Sodium Humate is the salt component of humic acid
Humic acid may also be used as a liquefying agent in concrete and cement. It not only minimizes the concrete material that is depleted, but also enhances its physiological and mechanical attributes. It can also be used as a distinct density management additive in concrete due to its lightweight properties. Because of its hydrophobic attributes, applying sodium humate may lead to infinitesimal water consumption. This translates to either a minimized application and optimized workable feature of the cement or to an improvement in its structural soundness while the amount of concrete mix applied remains the same.
Aside from its potential applications and property-induced benefits, sodium humate also assists in eliminating the surface tension of water. This leads to an optimized use of solid particles in cement. It also results to the utmost fine division and distribution of the cement. Ultimately, the friction between solid materials is lowered, leading to improved flexibility and functionality of concrete. While the compound is proven to be non-reactive to cement, some measures should be carried out before application is done.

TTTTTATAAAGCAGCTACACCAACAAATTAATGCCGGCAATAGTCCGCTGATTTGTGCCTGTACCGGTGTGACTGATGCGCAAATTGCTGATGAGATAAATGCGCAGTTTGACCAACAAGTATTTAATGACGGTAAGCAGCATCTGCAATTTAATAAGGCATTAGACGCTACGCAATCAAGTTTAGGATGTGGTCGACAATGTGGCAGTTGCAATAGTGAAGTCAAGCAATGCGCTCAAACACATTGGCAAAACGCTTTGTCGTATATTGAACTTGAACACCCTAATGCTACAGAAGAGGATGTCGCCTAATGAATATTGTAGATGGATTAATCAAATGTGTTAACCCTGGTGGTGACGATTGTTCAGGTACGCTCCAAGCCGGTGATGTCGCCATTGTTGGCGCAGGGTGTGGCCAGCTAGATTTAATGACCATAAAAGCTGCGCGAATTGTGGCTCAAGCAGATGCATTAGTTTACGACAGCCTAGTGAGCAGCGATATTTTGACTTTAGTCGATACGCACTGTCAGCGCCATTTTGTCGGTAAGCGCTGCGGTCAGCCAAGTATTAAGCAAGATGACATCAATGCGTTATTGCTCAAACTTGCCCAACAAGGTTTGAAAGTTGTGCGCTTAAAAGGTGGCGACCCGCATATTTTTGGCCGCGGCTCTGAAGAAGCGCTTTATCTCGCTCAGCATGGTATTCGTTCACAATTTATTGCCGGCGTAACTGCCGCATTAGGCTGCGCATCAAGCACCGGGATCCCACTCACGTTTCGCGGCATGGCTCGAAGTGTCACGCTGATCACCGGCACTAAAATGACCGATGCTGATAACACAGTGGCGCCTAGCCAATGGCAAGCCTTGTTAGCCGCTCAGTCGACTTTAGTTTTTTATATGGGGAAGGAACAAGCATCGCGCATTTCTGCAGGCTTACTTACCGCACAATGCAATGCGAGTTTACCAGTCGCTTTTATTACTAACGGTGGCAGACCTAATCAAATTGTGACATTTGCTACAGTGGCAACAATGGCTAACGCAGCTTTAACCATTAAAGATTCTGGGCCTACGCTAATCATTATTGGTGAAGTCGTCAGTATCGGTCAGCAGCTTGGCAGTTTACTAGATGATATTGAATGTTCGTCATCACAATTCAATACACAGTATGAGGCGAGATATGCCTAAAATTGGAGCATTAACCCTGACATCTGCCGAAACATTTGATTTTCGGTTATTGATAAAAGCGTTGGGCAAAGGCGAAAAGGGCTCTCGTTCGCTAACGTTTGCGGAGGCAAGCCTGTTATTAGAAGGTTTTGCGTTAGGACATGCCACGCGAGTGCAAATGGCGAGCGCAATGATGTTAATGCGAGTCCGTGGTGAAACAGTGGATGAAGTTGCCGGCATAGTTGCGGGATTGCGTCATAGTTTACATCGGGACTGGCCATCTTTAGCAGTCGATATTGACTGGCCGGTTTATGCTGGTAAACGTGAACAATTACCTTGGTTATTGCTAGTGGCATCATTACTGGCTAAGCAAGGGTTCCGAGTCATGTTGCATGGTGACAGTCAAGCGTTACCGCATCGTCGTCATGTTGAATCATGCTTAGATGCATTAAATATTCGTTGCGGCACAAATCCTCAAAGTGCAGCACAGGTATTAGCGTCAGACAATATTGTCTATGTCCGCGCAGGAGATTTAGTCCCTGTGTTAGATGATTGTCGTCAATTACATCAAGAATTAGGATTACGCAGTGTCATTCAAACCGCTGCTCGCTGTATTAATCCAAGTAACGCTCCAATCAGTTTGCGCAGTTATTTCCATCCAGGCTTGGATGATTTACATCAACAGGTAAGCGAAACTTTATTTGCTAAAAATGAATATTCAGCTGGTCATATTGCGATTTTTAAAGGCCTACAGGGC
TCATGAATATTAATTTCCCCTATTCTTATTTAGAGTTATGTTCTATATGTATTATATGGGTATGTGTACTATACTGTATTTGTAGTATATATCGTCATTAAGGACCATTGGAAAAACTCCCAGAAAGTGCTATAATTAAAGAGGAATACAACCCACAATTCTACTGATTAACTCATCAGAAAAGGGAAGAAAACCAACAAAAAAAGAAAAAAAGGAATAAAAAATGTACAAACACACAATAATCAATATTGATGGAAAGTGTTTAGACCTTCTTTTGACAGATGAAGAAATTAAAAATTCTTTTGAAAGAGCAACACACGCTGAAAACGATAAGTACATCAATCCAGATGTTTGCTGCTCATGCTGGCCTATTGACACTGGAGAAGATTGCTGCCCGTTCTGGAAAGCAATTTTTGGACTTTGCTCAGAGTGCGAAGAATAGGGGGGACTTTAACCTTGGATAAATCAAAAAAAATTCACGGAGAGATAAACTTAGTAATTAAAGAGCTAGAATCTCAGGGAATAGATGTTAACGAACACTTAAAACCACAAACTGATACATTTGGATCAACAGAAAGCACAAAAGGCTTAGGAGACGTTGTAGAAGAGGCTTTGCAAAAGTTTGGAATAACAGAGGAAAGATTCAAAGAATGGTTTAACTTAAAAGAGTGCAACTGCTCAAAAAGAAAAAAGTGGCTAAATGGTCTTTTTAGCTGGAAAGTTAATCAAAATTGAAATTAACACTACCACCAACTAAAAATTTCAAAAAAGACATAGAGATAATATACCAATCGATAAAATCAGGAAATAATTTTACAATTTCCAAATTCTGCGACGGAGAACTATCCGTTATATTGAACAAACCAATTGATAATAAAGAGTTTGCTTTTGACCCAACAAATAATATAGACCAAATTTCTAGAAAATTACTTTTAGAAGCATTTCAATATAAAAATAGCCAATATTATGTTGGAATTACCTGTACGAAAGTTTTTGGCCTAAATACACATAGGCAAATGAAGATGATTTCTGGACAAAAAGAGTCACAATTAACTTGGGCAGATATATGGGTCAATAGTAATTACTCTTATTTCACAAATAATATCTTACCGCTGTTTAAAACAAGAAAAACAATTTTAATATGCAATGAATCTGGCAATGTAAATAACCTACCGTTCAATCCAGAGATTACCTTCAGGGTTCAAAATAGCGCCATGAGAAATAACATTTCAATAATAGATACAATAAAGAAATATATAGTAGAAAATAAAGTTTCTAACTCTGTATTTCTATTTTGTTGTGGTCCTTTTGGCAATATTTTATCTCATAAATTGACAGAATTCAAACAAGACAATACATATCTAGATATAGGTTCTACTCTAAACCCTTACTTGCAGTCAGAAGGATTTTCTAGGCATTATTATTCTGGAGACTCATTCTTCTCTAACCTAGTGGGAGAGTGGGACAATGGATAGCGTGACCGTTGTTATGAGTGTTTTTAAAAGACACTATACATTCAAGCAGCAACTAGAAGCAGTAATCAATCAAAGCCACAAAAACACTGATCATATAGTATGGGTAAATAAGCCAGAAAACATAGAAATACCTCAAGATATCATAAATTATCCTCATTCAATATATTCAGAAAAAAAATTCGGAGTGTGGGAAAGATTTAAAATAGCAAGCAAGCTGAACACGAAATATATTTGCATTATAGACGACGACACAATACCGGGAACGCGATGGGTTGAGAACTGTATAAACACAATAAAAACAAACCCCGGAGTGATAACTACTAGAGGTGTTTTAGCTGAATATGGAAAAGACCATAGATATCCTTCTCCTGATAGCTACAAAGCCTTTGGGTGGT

So, how are they formed? Humic acid is formed through the process of microbial degradation of dead plant substances including lignin. They are highly relentless against biodegradation. The particular attributes and structure of a given sample varies upon the soil or water source and the individual circumstances of the extraction process. Nonetheless, the average attributes of humic compounds from varied sources, such as soil or coal, are incredibly identical.
Are there any ecological effects people should know about? Organic compound land amendments have been established by farmers to be immensely advantageous to plant and crop development for longer than archived historical accounts. Although, the chemistry and application of the organic compound has been a matter of debate since mankind started their assertions regarding the matter in the 18th century. Currently, land experts carry a more holistic standpoint and at least realize that humus promotes soil fertility via its impact on the water-holding limits of the soil.